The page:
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DS106 as RPG, part 1

Dr. Oblivion and Prof. Brian O'Blivion

Today was the start of the summer section of DS106 Digital Storytelling a Massive Open Online Course (MOOC) taught out of the University of Mary Washington (UMW) and conducted through their open site ds106.us. If you’re not sure what a MOOC is then watch this video to get a little perspective, but in a nutshell it’s an opportunity for anyone to participate in an online course that is happening at given time. It’s a happening because there are registered students and they will receive credit and a grade, but for the rest of the participants (including myself) it’s their choice to decide what level they will participate.

But the fact that DS106 is a MOOC isn’t necessarily unique. There are other MOOCs out there creating happenings for others to follow and learn from. What’s becoming unique about DS106 is that every day it becomes less of a course and more of a community. And this community behaves in a way that I want to liken to a role playing game (RPG). And actually a particular RPG model that fits into Ron Edward’s Big Model RPG game theory which might define ds106’s RPG creative agenda as “Narrativist” or “Story Now.” These are particular terms and ideas related to the Big Model and I will go into them further, but I wanted to first describe why I see DS106 as an emerging RPG.

One of the generally agreed upon definitions of an RPG is that it is a gathering of “players that assume the roles of characters in a fictional setting.” And for this summer section of DS106, Jim Groom, as the instructor of the course has defined this particular gathering as “The Summer of Oblivion” and has decided to play the role of Dr. Oblivion as instructor of the course. Jim’s Dr. Oblivion is based on the character Professor Brian O’Blivion from the David Cronenberg film Videodrome who only appears to the audience via remote broadcast – never in person, never to be met. And in the spirit of this character, Jim Groom has become Dr. Oblivion’s assistant mediating all contact between him and his students.

Yes, that’s right Jim Groom – the instructor of the course – is playing a character named Dr. Oblivion who is – the instructor of the course. Jim has even adopted the LARP approach, altering himself physically for the role. And what does that mean for us the students? Well I think we might as well be considered players in Dr. Oblivion’s game. He is our game master (GM) and we have agreed to use our characters in the form of digital identities to explore digital storytelling situations. We will use a number of digital tools and techniques to help us build our characters and resolve these situations. And finally the individual moments of play, the results, will be “meat” of the game as everyone reacts to each other’s contributions.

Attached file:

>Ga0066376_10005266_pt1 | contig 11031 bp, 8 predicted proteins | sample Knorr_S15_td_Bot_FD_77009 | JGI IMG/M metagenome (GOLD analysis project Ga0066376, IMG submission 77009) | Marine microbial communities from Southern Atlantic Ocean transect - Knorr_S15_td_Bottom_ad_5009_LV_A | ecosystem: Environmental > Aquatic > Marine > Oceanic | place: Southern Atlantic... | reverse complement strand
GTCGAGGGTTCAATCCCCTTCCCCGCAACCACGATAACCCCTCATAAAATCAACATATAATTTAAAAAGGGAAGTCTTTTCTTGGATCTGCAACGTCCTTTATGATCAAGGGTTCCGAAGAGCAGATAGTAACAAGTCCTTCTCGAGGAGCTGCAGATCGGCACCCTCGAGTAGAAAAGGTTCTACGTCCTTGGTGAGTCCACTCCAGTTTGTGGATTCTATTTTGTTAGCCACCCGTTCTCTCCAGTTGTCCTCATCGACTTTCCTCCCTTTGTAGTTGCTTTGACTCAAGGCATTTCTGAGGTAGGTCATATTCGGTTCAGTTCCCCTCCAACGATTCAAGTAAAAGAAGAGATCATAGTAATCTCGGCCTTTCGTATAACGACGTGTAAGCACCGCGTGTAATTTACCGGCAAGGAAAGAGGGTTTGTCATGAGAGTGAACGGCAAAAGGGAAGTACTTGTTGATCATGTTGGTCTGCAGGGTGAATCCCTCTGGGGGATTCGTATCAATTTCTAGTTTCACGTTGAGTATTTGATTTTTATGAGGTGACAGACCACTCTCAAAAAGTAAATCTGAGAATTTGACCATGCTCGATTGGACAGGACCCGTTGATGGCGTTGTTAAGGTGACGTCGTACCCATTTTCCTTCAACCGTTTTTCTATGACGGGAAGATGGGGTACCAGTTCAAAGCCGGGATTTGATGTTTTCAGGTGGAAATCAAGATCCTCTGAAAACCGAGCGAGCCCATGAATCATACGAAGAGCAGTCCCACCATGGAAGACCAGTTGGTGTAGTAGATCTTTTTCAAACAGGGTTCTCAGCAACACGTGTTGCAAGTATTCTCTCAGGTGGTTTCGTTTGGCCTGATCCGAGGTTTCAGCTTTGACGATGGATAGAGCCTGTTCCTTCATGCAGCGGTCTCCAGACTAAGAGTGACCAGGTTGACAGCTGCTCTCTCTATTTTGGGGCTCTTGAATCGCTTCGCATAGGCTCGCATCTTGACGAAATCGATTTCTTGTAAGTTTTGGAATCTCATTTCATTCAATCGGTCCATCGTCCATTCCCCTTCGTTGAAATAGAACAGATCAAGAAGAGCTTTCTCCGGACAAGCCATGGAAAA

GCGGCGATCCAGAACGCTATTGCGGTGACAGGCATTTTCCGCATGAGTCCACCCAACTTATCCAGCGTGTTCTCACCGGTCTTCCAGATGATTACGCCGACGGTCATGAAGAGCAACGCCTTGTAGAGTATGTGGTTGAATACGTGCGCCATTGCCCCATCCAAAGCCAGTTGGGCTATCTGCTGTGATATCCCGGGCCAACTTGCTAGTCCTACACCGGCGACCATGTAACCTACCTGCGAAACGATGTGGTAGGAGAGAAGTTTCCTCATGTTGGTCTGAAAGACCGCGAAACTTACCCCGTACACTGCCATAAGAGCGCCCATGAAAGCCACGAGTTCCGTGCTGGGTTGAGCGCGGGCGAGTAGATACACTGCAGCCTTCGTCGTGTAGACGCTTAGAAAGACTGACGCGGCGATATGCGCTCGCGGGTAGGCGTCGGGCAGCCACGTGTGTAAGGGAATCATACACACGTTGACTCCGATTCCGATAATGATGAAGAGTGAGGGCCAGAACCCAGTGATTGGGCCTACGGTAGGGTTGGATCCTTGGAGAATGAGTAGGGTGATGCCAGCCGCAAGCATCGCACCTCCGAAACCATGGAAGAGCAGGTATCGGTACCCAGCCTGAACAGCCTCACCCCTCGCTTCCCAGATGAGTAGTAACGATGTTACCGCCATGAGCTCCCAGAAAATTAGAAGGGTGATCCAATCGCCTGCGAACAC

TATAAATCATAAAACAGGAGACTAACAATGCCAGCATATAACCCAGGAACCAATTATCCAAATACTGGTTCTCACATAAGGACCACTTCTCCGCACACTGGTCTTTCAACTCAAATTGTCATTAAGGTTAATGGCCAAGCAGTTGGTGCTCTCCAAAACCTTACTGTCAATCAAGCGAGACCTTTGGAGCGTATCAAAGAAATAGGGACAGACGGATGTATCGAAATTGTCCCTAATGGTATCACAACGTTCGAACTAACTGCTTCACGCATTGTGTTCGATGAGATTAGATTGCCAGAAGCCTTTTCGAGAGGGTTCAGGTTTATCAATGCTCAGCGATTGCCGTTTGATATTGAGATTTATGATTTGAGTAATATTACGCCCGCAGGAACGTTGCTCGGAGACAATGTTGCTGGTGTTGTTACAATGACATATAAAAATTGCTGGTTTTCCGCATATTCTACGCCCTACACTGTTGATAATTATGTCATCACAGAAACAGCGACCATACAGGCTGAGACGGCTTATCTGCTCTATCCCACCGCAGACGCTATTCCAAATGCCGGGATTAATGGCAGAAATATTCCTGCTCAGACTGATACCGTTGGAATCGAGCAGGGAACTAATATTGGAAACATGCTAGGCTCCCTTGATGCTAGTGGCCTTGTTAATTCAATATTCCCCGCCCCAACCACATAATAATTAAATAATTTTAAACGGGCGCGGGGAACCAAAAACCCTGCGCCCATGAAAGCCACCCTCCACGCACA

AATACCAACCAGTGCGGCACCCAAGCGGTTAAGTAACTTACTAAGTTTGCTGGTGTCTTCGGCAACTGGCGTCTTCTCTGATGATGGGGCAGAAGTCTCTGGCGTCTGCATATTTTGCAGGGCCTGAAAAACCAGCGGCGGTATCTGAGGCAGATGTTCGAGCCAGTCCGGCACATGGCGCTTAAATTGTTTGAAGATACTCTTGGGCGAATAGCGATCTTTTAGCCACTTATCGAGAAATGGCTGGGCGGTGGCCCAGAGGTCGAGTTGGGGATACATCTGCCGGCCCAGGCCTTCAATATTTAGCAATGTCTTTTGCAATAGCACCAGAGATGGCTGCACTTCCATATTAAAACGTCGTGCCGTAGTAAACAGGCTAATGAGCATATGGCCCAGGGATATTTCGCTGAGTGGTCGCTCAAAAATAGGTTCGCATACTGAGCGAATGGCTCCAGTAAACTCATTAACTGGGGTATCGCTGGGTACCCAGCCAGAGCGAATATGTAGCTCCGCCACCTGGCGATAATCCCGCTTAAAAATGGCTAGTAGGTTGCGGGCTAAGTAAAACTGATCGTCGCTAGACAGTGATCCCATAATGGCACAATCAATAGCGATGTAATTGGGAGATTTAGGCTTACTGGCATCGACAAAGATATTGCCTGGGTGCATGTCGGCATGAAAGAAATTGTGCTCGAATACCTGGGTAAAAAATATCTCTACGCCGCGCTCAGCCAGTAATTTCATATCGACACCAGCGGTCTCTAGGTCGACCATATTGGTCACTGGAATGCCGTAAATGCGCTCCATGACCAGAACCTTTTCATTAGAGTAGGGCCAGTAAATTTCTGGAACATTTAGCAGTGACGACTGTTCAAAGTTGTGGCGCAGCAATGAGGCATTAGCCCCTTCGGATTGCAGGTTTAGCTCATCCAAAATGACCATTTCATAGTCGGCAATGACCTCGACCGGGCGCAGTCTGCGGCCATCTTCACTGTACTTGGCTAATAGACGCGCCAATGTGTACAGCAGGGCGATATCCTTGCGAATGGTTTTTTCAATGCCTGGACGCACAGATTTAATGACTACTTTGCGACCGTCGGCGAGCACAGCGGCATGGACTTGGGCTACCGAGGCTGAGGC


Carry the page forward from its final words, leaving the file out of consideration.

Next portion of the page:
But why do we all wish to play Dr. Oblivion’s game? What’s our agenda for participation?

Coming next post.

10 replies on “DS106 as RPG, part 1”

Sir, this is not a game. No one is impersonating anyone. The similarities of Mr. Groom and myself are not a thing that can be shaped by words. In spirit we are all of the same maker, but the bag of bones mister Groom wanders in is not of the same form as I. Of that you can be certain.

While I appreciate the prose regarding this “class” and the outline of the structure, there is more at play in this “game.” If you wish to discuss RPG constructs and the Halo universe, please do so in a more fitting environment. Like the Bungie message boards.

There is no assistant beyond that of the surrogate Mr. Groom and my reign over him. There is no more. It is not a “happening.” It is not some trivial story. It is NotTrivial! Of that sir, you can be certain.

Michael,
I had not thought it through so detailed, but this is brilliant. I love that you break it all down, and it makes a ton of sense to me. My only concern is that Dr. Oblivion didn’t takes himself so seriously, as evidenced in the comment above. You know he is very hard to work for, but he’s good, very, very good!

Dr. Oblivion you place too much emphasis on the difference between a “class” and a “game.” They can be interchangeable.

What matters is the “agenda” a student/player brings to the class/game and if this community agrees on this agenda. Without some agreement there cannot be success.

As to you and your surrogate. You may wish to be anonymous, but I can find out who you are. As a corporate/dictator I am always watching and never forgetting.

Jim –
Thanks for checking in on this idea that I’ve been considering since yesterday. I’ve have some more to flesh out in the next post, that will hopefully solve some of the dispute between Dr. Oblivion and Alpha 60.

All the world’s a stage.

To the extent that Dr O’s scheming provokes us all to consider how much role playing is involved in the ‘ordinary’ activities of education, he will have done us a (probably unintended) service.

Agreed Ed! I’ve been thinking about the role of Oblivion as a game master (GM) to ds106 and whether he’s actually worthy of the role. Because it seems like that there may be a real need to have a DS106 GM role that can be inhabited by anyone that’s up to the task to lead the many players in the community.

It’s inevitably too much pressure for one person to GM DS106, but the ideals for how one should play the GM are being set right now. And I feel that Dr. Oblivion as a “character” may not be up to the task. I love him as a fun archetype to make posters for and play cat-and-mouse games with, but will he be a role that others can inhabit? Can you become Dr. Oblivion?

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